Submitted to: Book Chapter
Publication Type: Book / Chapter
Publication Acceptance Date: 6/5/2004
Publication Date: 11/15/2004
Citation: Lartey, R.T., Caesar, A.J. 2004. Emerging Concepts in Plant Health Management. In: Robert T. Lartey and Anthony J Caesar, editors. Research Signpost. pp. 300.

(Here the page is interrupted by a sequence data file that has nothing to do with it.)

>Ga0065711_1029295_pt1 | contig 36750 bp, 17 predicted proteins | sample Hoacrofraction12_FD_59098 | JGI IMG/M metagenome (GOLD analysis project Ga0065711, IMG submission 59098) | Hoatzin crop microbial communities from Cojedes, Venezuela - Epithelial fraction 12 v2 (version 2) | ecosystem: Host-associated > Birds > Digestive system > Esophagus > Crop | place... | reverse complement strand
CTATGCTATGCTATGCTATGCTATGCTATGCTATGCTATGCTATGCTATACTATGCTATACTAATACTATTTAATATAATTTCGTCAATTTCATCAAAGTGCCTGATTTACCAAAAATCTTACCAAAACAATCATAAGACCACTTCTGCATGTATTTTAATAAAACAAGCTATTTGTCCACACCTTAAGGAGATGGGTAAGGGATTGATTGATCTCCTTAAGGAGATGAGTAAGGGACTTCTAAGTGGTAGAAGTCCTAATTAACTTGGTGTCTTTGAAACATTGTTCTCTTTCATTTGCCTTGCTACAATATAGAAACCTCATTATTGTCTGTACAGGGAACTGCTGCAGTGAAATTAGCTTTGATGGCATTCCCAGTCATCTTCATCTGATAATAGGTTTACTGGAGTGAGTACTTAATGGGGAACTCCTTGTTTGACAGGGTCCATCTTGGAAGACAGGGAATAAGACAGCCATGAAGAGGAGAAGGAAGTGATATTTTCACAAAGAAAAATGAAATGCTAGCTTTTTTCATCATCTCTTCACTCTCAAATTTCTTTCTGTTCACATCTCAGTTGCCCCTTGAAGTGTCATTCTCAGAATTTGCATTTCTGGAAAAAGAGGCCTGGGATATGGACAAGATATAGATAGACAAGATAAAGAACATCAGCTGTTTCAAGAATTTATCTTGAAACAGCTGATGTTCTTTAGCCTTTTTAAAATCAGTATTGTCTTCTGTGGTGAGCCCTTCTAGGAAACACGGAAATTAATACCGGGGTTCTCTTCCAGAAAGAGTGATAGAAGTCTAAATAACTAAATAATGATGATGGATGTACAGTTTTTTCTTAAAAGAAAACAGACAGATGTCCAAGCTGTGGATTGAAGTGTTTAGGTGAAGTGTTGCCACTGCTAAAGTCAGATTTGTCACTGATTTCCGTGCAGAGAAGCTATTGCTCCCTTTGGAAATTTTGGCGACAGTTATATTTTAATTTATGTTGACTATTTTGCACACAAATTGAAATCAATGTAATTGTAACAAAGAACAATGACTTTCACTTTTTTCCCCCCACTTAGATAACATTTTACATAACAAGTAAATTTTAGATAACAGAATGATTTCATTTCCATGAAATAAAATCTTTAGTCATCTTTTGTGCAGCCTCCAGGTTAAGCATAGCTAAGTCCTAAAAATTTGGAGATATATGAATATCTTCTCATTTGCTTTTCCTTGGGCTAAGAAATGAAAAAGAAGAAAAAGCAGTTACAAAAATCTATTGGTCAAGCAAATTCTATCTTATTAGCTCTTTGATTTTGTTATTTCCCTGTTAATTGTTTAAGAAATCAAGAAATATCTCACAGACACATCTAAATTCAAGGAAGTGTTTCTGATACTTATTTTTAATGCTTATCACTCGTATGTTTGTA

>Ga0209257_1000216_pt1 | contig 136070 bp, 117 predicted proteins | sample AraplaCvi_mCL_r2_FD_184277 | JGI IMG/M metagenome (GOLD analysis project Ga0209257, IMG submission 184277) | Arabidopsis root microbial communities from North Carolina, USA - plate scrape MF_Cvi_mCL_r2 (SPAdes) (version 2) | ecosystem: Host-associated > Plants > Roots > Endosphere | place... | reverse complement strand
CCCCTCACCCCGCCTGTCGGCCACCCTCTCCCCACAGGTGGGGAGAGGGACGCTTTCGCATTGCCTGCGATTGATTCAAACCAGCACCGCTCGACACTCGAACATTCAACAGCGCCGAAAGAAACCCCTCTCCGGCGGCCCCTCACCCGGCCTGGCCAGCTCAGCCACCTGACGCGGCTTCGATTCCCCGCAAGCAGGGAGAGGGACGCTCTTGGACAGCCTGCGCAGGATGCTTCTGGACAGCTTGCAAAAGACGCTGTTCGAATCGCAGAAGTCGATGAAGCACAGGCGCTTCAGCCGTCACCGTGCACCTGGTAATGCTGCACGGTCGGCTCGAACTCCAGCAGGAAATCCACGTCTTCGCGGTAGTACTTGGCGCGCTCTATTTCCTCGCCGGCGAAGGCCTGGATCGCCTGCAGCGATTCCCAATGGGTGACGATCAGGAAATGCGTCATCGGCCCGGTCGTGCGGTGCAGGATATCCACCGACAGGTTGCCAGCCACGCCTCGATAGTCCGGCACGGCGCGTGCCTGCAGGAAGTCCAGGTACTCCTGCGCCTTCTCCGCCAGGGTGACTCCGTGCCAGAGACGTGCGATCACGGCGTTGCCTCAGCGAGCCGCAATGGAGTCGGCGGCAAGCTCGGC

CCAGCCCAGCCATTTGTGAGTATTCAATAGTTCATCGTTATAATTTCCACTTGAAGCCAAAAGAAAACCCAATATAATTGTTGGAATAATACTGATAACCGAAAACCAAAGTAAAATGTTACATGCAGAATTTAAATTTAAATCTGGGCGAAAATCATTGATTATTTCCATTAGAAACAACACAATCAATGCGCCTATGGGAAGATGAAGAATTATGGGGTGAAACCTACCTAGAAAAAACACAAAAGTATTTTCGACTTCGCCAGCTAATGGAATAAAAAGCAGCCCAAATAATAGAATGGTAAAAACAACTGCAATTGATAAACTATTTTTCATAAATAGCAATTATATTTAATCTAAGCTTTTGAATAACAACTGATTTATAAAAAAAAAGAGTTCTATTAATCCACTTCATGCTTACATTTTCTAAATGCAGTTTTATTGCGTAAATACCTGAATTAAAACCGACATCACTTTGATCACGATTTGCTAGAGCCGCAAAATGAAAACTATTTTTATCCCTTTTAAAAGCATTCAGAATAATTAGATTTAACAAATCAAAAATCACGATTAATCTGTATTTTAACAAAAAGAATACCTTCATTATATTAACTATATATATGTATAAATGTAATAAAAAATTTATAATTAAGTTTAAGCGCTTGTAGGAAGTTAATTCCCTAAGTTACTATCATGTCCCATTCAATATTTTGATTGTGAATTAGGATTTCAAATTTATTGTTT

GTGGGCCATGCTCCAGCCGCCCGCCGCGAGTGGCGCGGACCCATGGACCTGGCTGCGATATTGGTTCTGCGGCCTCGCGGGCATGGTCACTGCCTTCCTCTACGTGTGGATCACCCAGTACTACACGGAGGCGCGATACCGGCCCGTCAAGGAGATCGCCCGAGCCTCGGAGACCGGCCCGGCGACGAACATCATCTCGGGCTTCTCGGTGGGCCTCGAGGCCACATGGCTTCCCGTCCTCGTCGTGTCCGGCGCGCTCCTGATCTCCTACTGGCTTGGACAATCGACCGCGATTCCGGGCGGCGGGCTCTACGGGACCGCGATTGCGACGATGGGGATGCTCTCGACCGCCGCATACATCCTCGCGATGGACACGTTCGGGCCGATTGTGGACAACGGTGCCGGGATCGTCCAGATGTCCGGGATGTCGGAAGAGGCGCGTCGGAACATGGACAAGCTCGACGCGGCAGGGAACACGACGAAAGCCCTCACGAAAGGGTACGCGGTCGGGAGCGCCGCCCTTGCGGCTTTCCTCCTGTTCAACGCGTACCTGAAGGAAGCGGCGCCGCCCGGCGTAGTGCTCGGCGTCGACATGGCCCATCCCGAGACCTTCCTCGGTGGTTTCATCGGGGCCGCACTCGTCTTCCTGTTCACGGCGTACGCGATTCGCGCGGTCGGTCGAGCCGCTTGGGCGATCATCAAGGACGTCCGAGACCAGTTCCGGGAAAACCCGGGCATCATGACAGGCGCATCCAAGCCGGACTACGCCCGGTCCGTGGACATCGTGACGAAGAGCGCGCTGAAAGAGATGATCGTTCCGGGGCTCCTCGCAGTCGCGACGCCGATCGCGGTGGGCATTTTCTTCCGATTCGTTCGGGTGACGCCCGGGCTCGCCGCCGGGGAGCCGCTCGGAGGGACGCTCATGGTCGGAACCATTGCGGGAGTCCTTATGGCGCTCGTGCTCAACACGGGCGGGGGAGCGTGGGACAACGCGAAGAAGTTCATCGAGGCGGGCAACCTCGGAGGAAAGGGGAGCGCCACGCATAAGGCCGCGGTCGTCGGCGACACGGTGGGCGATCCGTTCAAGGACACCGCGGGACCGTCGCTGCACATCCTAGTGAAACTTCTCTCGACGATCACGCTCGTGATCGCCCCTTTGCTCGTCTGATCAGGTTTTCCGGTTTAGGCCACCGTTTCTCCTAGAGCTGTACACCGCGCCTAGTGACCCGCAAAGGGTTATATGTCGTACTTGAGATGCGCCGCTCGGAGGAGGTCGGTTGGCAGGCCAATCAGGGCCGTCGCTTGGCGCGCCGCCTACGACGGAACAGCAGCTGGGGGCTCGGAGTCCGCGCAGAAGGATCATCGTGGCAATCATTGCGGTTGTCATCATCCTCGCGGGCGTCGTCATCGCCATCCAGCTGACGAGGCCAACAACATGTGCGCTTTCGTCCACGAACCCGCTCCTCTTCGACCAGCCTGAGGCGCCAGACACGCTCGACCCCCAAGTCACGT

Technical Abstract: Our existence depends upon the health of plants as maintained both in agricultural practice and as natural resources providing raw material for human needs both locally and through global trade. Thus, the utilization of plants and the inputs for the maintenance of their health have impacts both globally and locally. Practices in managing plant health have consequences that require solutions that mitigate environmental impacts. The unrelenting increase in world population calls for judicious management of plant resources and advances in plant health management are imperative for the sustained ability to benefit from nature. Several diverse and apparently unrelated factors affect plant health beyond the organismal realm, including habitat destruction, pollution and economic and political changes. Successful management of plant health requires a greater diversity of research efforts and approaches than ever before. Efforts to maintain plant health have been evolving with increased understanding of plant ecology and physiology and the interactions of factors causing adverse effects on plant health. This book, "Emerging Concepts in Plant Disease Management" however, seeks to emphasize the exposition of emerging research initiatives with the potential to impact plant health management in the near future, with the further intention that the contributions are not without of some advocacy by the authors as to future directions needed. We therefore hope that the book will serve as a basis for discussion in the scientific community on such emerging ideas in plant health management as those covered in this volume. We have sought to depart from common practice in emphasizing to the contributors the breadth of the topic and the freedom to extrapolate and even be provocative to a greater degree than we feel is typical. We also sought in selecting authors to exceed the constraints or the ethos of a single discipline. That “groupthink” can occur is illustrated far too often in many parts of life. While many of the authors are trained in the field of plant pathology, they are working in areas beyond the boundaries of the host /pathogen “bitrophic” arena. It is our ultimate goal to encourage interdisciplinary efforts toward improving plant health. The authors had full control, in terms of content and length. Thus, the extent to which authors attained these aims was left to their solely in their hands. This volume includes human impacts on plant health, including discussions of the perceived threats of agriculture-related bioterrorism, and possible responses to the increasing need for research on management adapted for organic agriculture systems (which is an increasing proportion of the agricultural economy), and the utilization of agricultural waste that seeks to both reduce pollution while benefiting plant health. Effective management of plant health depends upon obtaining accurate data on the causal factors and mechanisms affecting plant health. Methodology adapted to deriving data ultimately leading to new management systems will need to include traditional methods and techniques adaptively deployed to achieve new aims. Tools for accurately documenting the nature of the problem include such traditional techniques as microscopy (light and electron) and molecular techniques. An example is the combined application of new methodology in light and electron microscopy to detect plant viruses as well as mycorrhizal fungi in plant tissues. An ever-expanding toolbox of molecular techniques has also improved speed and accuracy in the detection and identification of individual plant pathogens and complexes thereof. Descriptions of emerging modified PCR techniques are presented to demonstrate their potential in the future of plant health management. Understanding the ecology of plant pests and their antagonists has long been recognized as essen